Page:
Giovanni Battista Riccioli


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The following article is from The Great Soviet Encyclopedia (1979). It might be outdated or ideologically biased.

Riccioli, Giovanni Battista

 

Born Apr. 17, 1598, in Ferrara; died June 25, 1671, in Bologna. Italian astronomer.

Riccioli’s work A lmagestum novum (New Almagest) was published in 1651. An encyclopedia of the astronomical knowledge of the time, the A Imagestum included the minutes of the trial of Galileo and the text of Galileo’s recantation. It also included a map of the moon, on which craters were named after astronomers.

The Great Soviet Encyclopedia, 3rd Edition (1970-1979). © 2010 The Gale Group, Inc. All rights reserved.
References in periodicals archive ?
Setting Aside All Authority: Giovanni Battista Riccioli and the Science Against Copernicus in the Age of Galileo.
LIKE MANY HISTORIANS of modern astronomy, I first encountered Giovanni Battista Riccioli's Almagestum Novum (New Almagest) through the writings of John Flamsteed.
Synopsis: "Setting Aside All Authority: Giovanni Battista Riccioli and the Science against Copernicus in the Age of Galileo" is an important account and analysis of seventeenth-century scientific arguments against the Copernican system.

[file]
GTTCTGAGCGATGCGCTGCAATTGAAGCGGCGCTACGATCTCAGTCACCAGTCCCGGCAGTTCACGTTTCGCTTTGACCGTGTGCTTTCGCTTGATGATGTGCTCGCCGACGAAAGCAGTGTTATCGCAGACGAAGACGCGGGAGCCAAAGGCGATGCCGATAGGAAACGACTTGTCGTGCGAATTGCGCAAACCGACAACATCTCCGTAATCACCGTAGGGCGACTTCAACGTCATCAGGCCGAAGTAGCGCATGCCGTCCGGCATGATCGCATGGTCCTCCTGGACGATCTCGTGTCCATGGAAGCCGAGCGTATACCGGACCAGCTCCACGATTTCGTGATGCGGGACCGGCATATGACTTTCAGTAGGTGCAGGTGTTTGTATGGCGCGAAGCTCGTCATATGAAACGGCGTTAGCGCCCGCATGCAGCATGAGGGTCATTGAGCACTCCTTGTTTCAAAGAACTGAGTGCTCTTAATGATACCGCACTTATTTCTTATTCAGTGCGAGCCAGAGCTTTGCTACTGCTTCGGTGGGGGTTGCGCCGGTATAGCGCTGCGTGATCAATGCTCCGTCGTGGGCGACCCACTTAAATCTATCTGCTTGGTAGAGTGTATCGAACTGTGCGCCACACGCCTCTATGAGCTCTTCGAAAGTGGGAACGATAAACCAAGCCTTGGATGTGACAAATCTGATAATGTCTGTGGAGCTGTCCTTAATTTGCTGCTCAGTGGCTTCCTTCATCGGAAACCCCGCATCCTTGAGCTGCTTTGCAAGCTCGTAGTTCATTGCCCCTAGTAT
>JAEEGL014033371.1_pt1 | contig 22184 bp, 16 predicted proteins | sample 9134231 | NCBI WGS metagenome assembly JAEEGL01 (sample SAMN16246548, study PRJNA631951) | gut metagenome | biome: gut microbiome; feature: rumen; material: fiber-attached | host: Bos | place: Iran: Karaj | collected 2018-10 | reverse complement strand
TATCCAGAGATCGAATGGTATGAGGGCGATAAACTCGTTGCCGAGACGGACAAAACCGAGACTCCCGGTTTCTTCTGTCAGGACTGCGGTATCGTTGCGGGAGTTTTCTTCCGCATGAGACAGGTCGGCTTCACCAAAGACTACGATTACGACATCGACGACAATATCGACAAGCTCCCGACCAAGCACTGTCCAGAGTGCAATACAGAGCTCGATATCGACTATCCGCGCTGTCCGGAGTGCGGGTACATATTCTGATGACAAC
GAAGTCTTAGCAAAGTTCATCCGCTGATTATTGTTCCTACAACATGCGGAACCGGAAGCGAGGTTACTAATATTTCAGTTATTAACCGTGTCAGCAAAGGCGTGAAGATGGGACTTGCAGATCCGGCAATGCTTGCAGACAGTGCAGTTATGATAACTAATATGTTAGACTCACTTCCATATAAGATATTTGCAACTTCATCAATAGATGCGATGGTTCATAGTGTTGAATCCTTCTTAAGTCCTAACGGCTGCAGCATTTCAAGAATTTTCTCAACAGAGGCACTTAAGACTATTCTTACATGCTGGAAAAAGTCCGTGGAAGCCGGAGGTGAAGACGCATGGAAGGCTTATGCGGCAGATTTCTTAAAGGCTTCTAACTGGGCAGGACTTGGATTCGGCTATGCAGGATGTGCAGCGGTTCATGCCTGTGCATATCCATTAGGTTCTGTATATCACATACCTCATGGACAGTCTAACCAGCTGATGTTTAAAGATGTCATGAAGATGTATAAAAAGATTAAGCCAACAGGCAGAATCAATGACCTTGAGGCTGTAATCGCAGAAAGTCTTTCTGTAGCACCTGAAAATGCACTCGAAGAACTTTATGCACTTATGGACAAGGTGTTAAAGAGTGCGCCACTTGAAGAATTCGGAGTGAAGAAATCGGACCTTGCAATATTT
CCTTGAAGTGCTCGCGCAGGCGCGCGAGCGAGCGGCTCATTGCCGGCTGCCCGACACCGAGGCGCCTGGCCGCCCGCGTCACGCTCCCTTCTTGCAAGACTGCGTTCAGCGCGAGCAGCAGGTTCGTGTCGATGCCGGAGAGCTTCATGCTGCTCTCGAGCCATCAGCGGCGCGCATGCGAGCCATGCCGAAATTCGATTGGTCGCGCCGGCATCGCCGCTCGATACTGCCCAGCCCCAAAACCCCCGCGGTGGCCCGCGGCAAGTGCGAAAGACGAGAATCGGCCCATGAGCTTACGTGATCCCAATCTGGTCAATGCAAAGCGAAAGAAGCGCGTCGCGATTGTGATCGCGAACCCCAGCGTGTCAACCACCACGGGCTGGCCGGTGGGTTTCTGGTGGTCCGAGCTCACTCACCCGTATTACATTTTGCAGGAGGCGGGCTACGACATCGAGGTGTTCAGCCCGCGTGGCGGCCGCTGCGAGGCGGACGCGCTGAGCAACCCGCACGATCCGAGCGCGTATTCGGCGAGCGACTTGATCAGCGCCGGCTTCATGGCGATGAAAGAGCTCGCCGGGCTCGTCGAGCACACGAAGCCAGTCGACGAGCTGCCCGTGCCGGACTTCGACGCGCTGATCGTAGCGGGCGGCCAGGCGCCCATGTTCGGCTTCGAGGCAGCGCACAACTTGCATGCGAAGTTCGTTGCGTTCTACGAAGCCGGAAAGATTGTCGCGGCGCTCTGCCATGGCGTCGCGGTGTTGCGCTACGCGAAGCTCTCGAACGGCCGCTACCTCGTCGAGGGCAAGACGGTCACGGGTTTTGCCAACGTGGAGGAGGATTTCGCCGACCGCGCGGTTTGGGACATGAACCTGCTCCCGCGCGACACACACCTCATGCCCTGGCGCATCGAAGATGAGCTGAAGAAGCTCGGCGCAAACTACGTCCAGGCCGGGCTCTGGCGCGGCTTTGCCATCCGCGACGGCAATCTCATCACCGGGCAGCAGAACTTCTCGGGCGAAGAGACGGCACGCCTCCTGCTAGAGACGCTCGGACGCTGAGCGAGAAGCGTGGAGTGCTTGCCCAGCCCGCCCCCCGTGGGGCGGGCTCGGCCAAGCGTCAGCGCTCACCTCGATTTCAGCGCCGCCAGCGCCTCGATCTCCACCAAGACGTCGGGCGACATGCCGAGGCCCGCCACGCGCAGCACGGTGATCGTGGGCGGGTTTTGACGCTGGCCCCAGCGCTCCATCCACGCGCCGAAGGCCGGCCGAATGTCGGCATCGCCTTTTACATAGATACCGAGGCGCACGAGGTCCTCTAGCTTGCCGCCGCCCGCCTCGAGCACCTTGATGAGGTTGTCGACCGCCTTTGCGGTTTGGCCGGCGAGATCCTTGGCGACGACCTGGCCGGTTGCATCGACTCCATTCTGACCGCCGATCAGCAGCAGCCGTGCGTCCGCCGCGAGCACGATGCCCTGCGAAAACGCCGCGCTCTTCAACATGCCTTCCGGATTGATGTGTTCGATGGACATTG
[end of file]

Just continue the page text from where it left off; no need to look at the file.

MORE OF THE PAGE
This Copernican use of religion to answer a scientific objection to heliocentrism greatly troubled one of the most prominent defenders of geocentrism, the Italian Jesuit astronomer Giovanni Battista Riccioli (1598-1671).
Grant) to a contextual study of the Jesuit astronomer Giovanni Battista Riccioli (A.
In 1651 the Italian theologian Giovanni Battista Riccioli published a map of the Moon giving names of philosophers and astronomers to lunar features.
* Also by Graney: Giovanni Battista Riccioli's Seventy-Seven Arguments Against the Motion of the Earth, arxiv.org/abs/1011.3778.
Wallace, "Galileo's Jesuit Connections and Their Influence on His Science"; Edward Grant, "The Partial Transformation of Medieval Cosmology by Jecuits in the Sixteenth and Seventeenth Centuries"; Roger Ariew, "Descartes and the Jesuits: Doubt, Novelty, and the Eucharist"; Martha Baldwin, "Pious Ambition: Natural Philosophy and the Jesuit Quest for the Patronage of Printed Books in the Seventeenth Century"; Alfredo Dinis, "Giovanni Battista Riccioli and the Science of His Time"; Paula Findlen, "Scientific Spectacle in Baroque Rome: Athanasius Kircher and the Roman College Museum"; Victor Navarro, "Tradition and Scientific Change in Early Modern Spain: The Role of the Jesuits"; G.H.W.
He soon met the celebrated Jesuit astronomers Giovanni Battista Riccioli and Francesco Maria Grimaldi, who suggested to the Bolognese Senate that it appoint him as a professor of astronomy.
Stephenson describes the work of two authors who did try to grapple with Kepler's complicated theories, the English astronomer Jeremiah Horrocks and the Italian Jesuit Giovanni Battista Riccioli (who wrote on the history of astronomy), and he is the first to give these authors deserved recognition.
Giovanni Battista Riccioli gave the maria, or "seas," their colorful names, such as Mare Imbrium (Sea of Rains) and Mare Tranquillitatis (Sea of Tranquillity).